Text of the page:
Somewhat unrelated, but does anyone think the Bears are threatening to move out of Soldier Field in hopes of getting it demoed for a larger stadium? It'd be great to save the historic concourse if that were the case. Nuke the renovation.

Busy Bee Jun 10, 2021 6:54 PM

As has been discussed before, if and when Bears brass push for a new stadium, it's highly likely they will want to maximize the ROI by having the stadium as multi-purpose as possible and likely anchoring a complex of some sort that can host other events or even conventions - basically keeping it an active money maker as much as possible. For this reason, possible concept locations just based on the availability of vacant land start to make less sense. As amazing as a South Works Bears stadium would look, ask yourself how likely it is that it would get much additional use as a standalone stadium than Soldier does now. And it's pretty questionable whether the additional aforementioned functions would have much potential for success at a relatively isolated site like South Works that is ringed with neighborhoods of questionable desirability. Same thing with other areas of the far south side adjacent to Bishop Ford.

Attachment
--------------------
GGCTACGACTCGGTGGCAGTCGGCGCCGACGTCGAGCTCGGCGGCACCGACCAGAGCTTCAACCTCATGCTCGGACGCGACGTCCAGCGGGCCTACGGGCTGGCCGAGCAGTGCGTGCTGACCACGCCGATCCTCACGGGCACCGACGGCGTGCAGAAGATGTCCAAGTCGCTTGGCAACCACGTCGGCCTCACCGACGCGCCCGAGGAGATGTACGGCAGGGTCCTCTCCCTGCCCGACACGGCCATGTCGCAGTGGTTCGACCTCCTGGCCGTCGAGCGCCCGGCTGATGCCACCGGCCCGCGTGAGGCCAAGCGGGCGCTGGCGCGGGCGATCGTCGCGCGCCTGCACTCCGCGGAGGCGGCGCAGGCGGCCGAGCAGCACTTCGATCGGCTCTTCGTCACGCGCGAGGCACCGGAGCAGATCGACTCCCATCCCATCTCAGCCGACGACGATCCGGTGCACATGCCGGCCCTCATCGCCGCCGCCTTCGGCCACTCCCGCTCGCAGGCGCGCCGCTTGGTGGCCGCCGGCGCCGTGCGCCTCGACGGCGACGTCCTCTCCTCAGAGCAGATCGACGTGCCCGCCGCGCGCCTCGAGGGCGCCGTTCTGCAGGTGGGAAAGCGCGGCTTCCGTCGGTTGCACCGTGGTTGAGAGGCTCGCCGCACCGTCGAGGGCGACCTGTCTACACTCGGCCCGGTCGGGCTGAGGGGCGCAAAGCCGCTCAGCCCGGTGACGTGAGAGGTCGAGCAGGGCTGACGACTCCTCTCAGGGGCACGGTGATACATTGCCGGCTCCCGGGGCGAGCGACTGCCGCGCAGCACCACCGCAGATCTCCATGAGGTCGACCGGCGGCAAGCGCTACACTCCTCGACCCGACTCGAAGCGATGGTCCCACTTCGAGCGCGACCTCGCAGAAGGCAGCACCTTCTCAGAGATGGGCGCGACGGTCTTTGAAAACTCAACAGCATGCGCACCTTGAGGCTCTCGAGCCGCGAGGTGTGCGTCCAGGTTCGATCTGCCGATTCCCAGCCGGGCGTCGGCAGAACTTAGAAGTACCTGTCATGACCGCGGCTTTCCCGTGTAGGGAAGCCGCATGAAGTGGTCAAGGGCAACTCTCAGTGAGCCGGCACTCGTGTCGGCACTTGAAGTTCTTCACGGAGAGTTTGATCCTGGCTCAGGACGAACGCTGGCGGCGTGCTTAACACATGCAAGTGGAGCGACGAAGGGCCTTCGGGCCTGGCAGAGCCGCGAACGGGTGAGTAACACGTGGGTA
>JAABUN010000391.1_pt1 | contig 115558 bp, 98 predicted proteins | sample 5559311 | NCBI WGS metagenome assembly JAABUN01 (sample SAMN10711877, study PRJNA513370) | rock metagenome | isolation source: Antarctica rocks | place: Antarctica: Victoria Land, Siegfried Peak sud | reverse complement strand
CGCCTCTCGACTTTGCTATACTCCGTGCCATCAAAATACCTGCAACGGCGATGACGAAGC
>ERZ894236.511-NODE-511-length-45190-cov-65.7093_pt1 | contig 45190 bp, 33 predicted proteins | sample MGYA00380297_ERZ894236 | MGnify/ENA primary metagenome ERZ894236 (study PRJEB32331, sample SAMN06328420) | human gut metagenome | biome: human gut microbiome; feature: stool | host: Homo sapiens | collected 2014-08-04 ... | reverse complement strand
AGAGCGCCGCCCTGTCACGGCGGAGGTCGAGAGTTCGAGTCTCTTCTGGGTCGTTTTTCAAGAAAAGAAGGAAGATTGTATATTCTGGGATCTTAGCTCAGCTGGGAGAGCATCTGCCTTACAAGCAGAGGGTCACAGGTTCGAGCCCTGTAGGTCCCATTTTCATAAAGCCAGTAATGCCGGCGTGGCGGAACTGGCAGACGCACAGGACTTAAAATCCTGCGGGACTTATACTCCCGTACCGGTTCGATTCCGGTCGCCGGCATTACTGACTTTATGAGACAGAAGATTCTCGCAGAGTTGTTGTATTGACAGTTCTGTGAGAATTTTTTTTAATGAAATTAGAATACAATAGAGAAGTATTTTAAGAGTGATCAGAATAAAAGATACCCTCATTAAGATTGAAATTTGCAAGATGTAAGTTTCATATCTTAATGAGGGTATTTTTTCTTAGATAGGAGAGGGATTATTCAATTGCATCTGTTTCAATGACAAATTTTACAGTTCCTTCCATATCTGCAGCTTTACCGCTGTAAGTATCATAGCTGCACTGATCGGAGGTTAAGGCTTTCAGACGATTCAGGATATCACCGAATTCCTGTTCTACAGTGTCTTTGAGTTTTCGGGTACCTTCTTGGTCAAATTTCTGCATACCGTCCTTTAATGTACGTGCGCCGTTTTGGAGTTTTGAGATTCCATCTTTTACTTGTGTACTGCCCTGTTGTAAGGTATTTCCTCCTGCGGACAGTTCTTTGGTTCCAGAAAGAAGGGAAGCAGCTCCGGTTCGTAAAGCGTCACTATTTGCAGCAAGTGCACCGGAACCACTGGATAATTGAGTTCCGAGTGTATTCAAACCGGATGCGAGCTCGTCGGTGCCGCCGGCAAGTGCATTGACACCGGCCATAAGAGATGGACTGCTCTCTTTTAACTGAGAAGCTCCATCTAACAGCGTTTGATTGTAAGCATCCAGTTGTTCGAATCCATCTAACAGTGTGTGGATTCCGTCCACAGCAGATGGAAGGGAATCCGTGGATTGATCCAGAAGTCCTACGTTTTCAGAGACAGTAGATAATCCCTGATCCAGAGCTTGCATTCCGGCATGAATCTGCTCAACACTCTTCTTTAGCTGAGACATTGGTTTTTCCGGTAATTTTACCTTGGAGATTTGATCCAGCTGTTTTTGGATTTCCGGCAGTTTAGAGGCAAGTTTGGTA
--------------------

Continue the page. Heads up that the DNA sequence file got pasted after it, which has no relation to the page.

This reality leads me to opine that locations nearest O'Hare actually have the most potential to host such a complex. That is why I mentioned adjacent to the Cumberland Blue Line stop or if you want to get really wild, in a wildly re-imagined center of the 90/294 spaghetti, and while current flight paths may prevent a location that close to O'Hare, future runway configurations may change that.

aaron38 Jun 10, 2021 11:40 PM

Quote:

Originally Posted by gebs (Post 9307554)
That rendering just slams.

Interesting that they added so many trees to Northerly Island though ...

Grassland savannas always give way to forest where people like trees.